Last month, the U.S. Helsinki Commission brought together officials and representatives from industry and academia to debate the harmful effects on society of illegal tobacco trade and related crime.
There was a general call for greater resource, political will and action to combat the manufacturing and smuggling of illegal goods, which undermines legitimate business, negatively impacts society, and funds transnational criminal groups and possibly even terrorism.
You can read my post on the hearing here
Speaking at the hearing, PMI’s Senior Vice President and General Counsel, Marc Firestone spoke of a growing plague of ‘termite brands’. These are tobacco products that are generally produced legally in a market, but which are smuggled into another market where they have limited or no legal distribution.
Also known as ‘illicit whites’ or ‘cheap whites’ these products have emerged as a growing problem in several countries around the world. In the European Union alone, the share of illicit whites in relation to the total illicit tobacco trade jumped from 4.3% in 2007 to 33.9% in 2016, according to the KPMG Sun Report.
Trafficking termite brands is increasingly attractive for criminals as they can generally avoid the risks of prosecution for trademark infringements that counterfeiters face. As manufacturers of illicit whites are able to operate legally within a country, they have fairly sophisticated facilities where they are able to produce cigarettes of a higher quality than counterfeits.
INTERPOL has stated that termite brands are known to be manufactured in Belarus, Vietnam, Indonesia, Philippines, India, Cambodia, Paraguay, Ukraine, Russia, UAE, Kenya and a number of Free Trade Zones.
North America is not spared. In Canada, criminal networks have found a way to circumvent the lawful market using native reservations as manufacturing plants. The price gap created by the reserve hubs, which are benefited by tax breaks creates a tempting opportunity to smuggle termite brands into the Canadian domestic market. Under section 87 of the Indian Act the personal property of First Nation Status people living on First Nations reserves is exempt from certain taxation. As a result, they are exempt from all taxes on tobacco, apart from federal excise tax.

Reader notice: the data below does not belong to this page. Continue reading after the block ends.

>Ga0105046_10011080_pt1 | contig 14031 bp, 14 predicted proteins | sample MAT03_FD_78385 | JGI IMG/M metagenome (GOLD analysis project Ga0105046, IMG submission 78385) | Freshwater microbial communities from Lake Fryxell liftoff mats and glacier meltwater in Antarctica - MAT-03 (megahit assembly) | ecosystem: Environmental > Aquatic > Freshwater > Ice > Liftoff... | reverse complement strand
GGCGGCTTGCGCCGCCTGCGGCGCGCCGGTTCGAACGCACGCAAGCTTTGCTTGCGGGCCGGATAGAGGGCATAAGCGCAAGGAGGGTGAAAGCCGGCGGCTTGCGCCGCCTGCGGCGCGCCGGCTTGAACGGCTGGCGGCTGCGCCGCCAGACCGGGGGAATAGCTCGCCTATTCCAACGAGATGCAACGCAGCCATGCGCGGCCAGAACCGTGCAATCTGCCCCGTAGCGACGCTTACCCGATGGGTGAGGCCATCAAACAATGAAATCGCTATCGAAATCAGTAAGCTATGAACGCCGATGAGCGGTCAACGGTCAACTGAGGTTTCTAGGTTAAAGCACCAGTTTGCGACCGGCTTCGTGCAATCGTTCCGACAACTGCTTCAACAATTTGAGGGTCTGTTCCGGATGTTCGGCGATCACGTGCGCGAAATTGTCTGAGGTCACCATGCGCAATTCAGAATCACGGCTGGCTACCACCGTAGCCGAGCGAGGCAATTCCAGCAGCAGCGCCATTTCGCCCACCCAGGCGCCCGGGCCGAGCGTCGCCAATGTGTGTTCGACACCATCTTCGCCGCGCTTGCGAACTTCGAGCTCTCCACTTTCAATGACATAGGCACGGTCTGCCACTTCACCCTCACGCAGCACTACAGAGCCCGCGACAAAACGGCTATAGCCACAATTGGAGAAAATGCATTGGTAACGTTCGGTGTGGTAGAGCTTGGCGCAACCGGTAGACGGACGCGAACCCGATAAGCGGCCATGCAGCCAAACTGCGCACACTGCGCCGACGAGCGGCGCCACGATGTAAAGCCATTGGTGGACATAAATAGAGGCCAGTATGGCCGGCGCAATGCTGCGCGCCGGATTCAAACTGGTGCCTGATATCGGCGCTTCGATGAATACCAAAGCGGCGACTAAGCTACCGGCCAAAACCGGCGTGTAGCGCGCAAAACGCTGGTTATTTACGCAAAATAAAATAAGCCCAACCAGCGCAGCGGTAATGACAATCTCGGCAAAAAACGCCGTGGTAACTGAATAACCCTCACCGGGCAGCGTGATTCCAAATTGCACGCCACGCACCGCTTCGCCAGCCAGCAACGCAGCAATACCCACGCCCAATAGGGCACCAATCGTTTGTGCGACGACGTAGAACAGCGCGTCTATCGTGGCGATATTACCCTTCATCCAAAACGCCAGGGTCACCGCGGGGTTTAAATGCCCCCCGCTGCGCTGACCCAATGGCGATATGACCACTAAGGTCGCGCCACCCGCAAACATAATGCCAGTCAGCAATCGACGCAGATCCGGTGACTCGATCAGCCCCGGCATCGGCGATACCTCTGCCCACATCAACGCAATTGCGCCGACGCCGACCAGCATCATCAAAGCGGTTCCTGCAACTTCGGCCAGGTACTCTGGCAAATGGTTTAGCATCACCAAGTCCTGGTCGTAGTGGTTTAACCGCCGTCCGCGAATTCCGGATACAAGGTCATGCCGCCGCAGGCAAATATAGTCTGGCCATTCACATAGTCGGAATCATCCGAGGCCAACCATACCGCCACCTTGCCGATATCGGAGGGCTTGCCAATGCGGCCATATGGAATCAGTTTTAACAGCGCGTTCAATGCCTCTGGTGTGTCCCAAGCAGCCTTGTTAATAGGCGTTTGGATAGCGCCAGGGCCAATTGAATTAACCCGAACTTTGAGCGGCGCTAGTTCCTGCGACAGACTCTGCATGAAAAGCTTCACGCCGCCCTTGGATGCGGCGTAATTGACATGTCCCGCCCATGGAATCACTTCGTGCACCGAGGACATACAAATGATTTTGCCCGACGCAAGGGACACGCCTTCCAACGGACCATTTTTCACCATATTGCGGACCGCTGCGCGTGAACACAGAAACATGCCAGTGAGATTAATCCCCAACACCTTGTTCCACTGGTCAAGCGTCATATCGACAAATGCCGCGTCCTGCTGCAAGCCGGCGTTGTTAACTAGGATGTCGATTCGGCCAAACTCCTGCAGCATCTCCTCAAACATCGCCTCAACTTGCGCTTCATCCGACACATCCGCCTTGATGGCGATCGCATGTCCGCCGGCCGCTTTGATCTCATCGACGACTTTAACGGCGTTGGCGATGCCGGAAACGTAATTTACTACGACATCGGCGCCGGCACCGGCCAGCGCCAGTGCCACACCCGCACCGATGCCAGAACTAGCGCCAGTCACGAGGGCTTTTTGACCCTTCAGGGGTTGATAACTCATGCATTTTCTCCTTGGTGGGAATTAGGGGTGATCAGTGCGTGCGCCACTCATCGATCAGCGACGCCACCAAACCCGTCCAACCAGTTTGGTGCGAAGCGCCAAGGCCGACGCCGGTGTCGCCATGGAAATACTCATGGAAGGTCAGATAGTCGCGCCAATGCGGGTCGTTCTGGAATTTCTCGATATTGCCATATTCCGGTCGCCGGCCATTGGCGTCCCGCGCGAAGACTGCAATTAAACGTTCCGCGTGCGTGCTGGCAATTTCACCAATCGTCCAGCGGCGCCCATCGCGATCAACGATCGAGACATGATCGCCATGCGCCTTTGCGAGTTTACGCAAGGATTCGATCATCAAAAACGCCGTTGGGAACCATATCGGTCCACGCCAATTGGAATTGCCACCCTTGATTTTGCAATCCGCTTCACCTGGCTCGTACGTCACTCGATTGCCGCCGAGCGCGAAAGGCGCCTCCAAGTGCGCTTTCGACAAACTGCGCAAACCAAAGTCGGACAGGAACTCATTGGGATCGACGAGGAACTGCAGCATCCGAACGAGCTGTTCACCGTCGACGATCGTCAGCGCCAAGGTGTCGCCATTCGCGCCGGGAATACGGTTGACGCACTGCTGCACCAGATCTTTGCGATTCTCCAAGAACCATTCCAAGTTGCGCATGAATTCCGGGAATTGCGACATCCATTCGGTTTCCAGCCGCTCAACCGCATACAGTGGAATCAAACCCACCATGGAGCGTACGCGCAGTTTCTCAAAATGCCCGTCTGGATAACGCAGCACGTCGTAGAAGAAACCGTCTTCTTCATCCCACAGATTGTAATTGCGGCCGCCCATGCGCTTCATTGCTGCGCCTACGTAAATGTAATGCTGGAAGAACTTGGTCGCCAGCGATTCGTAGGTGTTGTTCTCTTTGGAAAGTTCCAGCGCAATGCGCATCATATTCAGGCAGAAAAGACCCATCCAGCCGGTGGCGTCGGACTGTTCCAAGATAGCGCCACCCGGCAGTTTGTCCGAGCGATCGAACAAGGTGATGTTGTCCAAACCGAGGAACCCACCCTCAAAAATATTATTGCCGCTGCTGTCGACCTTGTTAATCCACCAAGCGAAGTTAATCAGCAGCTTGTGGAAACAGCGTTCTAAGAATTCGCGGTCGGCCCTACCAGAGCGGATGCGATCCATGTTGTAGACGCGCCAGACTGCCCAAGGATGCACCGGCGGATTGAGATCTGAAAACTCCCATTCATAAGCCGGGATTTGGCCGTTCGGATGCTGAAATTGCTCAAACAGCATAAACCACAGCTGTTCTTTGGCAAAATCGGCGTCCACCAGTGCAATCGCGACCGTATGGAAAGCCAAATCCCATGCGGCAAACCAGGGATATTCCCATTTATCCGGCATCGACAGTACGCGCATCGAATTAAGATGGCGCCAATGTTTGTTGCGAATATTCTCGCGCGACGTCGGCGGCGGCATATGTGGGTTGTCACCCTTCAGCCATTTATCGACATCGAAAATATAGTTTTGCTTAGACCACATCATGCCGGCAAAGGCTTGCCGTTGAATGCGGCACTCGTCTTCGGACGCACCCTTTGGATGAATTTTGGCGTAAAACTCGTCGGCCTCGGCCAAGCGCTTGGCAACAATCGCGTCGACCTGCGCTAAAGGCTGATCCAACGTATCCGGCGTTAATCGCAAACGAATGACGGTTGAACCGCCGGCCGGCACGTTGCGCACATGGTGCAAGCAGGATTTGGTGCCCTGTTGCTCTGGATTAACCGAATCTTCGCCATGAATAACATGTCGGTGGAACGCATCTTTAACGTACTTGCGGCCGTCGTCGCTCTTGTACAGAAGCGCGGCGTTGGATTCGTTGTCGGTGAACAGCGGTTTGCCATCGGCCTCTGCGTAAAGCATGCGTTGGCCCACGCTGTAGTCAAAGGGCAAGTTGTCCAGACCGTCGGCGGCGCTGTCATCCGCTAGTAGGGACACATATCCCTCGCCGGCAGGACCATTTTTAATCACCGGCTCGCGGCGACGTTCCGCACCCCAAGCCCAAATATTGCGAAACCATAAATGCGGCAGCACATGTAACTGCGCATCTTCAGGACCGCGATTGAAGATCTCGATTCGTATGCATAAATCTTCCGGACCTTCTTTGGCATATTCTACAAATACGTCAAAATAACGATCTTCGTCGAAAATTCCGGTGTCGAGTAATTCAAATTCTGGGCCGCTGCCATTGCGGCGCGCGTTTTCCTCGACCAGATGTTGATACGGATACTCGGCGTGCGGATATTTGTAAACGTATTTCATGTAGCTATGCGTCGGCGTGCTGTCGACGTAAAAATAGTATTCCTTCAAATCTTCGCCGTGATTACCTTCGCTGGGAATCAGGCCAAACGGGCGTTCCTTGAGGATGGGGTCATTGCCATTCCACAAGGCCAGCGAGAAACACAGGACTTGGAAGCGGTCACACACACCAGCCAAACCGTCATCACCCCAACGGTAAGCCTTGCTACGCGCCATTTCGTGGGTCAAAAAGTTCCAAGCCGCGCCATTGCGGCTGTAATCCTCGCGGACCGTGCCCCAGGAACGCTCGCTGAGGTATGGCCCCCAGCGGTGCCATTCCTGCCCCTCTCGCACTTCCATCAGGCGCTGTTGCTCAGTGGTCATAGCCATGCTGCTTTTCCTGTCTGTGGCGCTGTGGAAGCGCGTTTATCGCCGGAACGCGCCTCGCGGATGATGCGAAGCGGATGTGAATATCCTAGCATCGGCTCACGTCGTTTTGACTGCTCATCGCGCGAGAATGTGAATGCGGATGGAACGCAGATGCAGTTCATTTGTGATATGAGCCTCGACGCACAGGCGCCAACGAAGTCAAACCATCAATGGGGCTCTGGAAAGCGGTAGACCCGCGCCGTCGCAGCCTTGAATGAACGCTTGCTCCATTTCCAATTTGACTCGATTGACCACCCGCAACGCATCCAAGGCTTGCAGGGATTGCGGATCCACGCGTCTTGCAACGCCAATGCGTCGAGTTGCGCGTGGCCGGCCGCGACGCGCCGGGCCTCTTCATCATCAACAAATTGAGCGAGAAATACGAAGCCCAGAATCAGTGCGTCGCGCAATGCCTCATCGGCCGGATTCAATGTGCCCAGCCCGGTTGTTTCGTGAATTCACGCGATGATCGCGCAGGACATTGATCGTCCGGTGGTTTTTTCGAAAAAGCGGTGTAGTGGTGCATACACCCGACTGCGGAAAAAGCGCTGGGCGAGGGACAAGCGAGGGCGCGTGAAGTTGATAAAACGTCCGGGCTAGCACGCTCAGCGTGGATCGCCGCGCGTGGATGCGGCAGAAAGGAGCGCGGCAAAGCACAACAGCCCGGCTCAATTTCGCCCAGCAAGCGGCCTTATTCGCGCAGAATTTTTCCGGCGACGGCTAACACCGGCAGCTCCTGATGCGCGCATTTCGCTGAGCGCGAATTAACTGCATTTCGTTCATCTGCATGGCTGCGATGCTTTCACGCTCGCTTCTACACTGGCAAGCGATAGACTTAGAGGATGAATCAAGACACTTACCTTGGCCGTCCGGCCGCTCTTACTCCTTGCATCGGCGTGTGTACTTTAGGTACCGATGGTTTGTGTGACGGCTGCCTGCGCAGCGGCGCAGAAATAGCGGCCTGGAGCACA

The Canadian authorities have stated that between August 2014 and March 2016, more than two million kilograms of tobacco was illegally imported into Canada, worth about $530 million. In March 2016, a mammoth cross-border operation called Project Mygale involving around 700 US and Canadian police and customs officials searched 70 businesses and homes in and around Montreal, the Laurentians, Lanaudière, the Montérégie and the Six Nations in Ontario. About 60 people were arrested and according to reports, officers found:
There are multiple menaces associated with these termites. These products not only lead to tremendous tax revenue losses for governments, but they also pose a security risk. As seen from the results of Project Mygale, they are often smuggled via the same routes as other illegal goods, like weapons or drugs, and consequently benefit the same criminal organizations.
Youth is particularly vulnerable to this type of illicit trade when age verification controls are not observed. Speaking at the Helsinki Commission hearing, Marc Firestone reinforced this point stating: “Termite brands are a form of invasive species, and they make it easier for kids to buy cigarettes.”
Public-private partnerships are a solution to help stamp out these bugs. All legitimate stakeholders benefit from working together to implement measures on the ground to eradicate termite brands.
A strict regulatory framework that severely penalizes those involved, paired with well-funded and fully staffed law enforcement teams, must become a priority for governments. Many efforts and means have already been deployed, but we must not be complacent.
Make no mistake: this is an infestation that needs to be fumigated. The bugs must be exterminated for good.
Find out more about how PMI is tackling the problem of illicit trade here.
Written by Alvise Giustiniani